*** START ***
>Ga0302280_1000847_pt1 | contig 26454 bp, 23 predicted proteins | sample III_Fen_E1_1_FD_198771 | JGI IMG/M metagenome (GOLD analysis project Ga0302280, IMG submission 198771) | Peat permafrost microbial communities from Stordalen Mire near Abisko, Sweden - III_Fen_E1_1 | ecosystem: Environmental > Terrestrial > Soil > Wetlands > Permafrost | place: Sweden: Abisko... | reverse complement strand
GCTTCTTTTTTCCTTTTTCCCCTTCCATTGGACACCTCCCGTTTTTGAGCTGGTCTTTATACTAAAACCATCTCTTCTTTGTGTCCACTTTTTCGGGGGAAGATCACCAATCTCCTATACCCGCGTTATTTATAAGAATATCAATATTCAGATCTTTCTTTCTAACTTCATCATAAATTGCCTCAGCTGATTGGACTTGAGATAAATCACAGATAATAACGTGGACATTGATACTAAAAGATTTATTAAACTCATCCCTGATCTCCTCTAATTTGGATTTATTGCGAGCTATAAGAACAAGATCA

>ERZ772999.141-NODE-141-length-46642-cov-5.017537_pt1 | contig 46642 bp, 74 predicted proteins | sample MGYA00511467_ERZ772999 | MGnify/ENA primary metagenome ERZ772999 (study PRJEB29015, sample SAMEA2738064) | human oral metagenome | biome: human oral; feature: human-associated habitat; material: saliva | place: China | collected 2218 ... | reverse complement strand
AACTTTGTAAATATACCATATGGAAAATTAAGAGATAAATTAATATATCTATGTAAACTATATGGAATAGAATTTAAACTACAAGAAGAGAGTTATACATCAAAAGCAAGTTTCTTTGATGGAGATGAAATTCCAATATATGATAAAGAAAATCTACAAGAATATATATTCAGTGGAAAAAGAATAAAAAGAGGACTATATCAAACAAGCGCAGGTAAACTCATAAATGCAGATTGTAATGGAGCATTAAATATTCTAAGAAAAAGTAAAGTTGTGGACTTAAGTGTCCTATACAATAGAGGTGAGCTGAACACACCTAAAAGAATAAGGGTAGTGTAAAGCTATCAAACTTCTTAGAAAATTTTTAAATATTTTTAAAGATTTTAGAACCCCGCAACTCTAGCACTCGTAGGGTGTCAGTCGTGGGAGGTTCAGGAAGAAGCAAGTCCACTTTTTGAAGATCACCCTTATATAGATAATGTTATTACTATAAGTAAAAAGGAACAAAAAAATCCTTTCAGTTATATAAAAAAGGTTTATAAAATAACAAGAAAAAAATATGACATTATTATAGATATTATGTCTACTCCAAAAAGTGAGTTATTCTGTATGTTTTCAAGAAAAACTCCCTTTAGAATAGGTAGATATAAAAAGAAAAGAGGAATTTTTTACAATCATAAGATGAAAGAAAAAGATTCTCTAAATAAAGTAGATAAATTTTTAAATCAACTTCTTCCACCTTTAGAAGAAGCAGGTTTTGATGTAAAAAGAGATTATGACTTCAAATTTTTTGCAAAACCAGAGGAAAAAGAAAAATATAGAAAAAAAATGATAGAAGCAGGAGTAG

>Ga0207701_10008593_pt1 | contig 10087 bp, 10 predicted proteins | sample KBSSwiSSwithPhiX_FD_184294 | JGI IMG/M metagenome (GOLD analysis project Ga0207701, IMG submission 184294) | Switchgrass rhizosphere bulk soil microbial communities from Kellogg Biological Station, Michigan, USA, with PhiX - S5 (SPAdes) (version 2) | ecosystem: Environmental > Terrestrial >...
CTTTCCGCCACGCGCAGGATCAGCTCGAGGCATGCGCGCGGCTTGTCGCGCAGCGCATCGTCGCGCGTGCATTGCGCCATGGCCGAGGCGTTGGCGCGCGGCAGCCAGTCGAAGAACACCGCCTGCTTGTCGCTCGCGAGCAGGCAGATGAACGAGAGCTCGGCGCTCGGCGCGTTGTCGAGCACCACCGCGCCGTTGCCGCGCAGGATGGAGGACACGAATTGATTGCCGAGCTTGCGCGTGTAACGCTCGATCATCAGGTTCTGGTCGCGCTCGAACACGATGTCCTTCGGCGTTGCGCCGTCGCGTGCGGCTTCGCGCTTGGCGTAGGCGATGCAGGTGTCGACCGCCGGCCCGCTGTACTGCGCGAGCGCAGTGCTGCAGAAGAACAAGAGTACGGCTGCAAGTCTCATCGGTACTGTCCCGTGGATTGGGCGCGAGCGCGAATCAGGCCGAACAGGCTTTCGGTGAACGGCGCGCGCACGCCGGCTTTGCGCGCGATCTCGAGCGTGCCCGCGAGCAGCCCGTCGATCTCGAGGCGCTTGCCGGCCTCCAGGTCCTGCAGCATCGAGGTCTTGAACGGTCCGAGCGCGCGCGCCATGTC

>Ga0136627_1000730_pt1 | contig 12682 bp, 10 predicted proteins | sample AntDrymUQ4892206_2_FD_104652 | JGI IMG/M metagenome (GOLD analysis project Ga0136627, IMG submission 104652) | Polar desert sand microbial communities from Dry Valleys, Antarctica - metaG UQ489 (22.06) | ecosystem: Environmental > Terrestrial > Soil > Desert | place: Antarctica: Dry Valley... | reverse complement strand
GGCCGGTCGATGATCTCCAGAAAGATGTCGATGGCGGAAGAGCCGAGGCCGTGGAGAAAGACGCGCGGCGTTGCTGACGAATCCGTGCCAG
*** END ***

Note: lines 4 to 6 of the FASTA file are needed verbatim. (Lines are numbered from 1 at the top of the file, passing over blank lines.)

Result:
AACTTTGTAAATATACCATATGGAAAATTAAGAGATAAATTAATATATCTATGTAAACTATATGGAATAGAATTTAAACTACAAGAAGAGAGTTATACATCAAAAGCAAGTTTCTTTGATGGAGATGAAATTCCAATATATGATAAAGAAAATCTACAAGAATATATATTCAGTGGAAAAAGAATAAAAAGAGGACTATATCAAACAAGCGCAGGTAAACTCATAAATGCAGATTGTAATGGAGCATTAAATATTCTAAGAAAAAGTAAAGTTGTGGACTTAAGTGTCCTATACAATAGAGGTGAGCTGAACACACCTAAAAGAATAAGGGTAGTGTAAAGCTATCAAACTTCTTAGAAAATTTTTAAATATTTTTAAAGATTTTAGAACCCCGCAACTCTAGCACTCGTAGGGTGTCAGTCGTGGGAGGTTCAGGAAGAAGCAAGTCCACTTTTTGAAGATCACCCTTATATAGATAATGTTATTACTATAAGTAAAAAGGAACAAAAAAATCCTTTCAGTTATATAAAAAAGGTTTATAAAATAACAAGAAAAAAATATGACATTATTATAGATATTATGTCTACTCCAAAAAGTGAGTTATTCTGTATGTTTTCAAGAAAAACTCCCTTTAGAATAGGTAGATATAAAAAGAAAAGAGGAATTTTTTACAATCATAAGATGAAAGAAAAAGATTCTCTAAATAAAGTAGATAAATTTTTAAATCAACTTCTTCCACCTTTAGAAGAAGCAGGTTTTGATGTAAAAAGAGATTATGACTTCAAATTTTTTGCAAAACCAGAGGAAAAAGAAAAATATAGAAAAAAAATGATAGAAGCAGGAGTAG

>Ga0207701_10008593_pt1 | contig 10087 bp, 10 predicted proteins | sample KBSSwiSSwithPhiX_FD_184294 | JGI IMG/M metagenome (GOLD analysis project Ga0207701, IMG submission 184294) | Switchgrass rhizosphere bulk soil microbial communities from Kellogg Biological Station, Michigan, USA, with PhiX - S5 (SPAdes) (version 2) | ecosystem: Environmental > Terrestrial >...
CTTTCCGCCACGCGCAGGATCAGCTCGAGGCATGCGCGCGGCTTGTCGCGCAGCGCATCGTCGCGCGTGCATTGCGCCATGGCCGAGGCGTTGGCGCGCGGCAGCCAGTCGAAGAACACCGCCTGCTTGTCGCTCGCGAGCAGGCAGATGAACGAGAGCTCGGCGCTCGGCGCGTTGTCGAGCACCACCGCGCCGTTGCCGCGCAGGATGGAGGACACGAATTGATTGCCGAGCTTGCGCGTGTAACGCTCGATCATCAGGTTCTGGTCGCGCTCGAACACGATGTCCTTCGGCGTTGCGCCGTCGCGTGCGGCTTCGCGCTTGGCGTAGGCGATGCAGGTGTCGACCGCCGGCCCGCTGTACTGCGCGAGCGCAGTGCTGCAGAAGAACAAGAGTACGGCTGCAAGTCTCATCGGTACTGTCCCGTGGATTGGGCGCGAGCGCGAATCAGGCCGAACAGGCTTTCGGTGAACGGCGCGCGCACGCCGGCTTTGCGCGCGATCTCGAGCGTGCCCGCGAGCAGCCCGTCGATCTCGAGGCGCTTGCCGGCCTCCAGGTCCTGCAGCATCGAGGTCTTGAACGGTCCGAGCGCGCGCGCCATGTC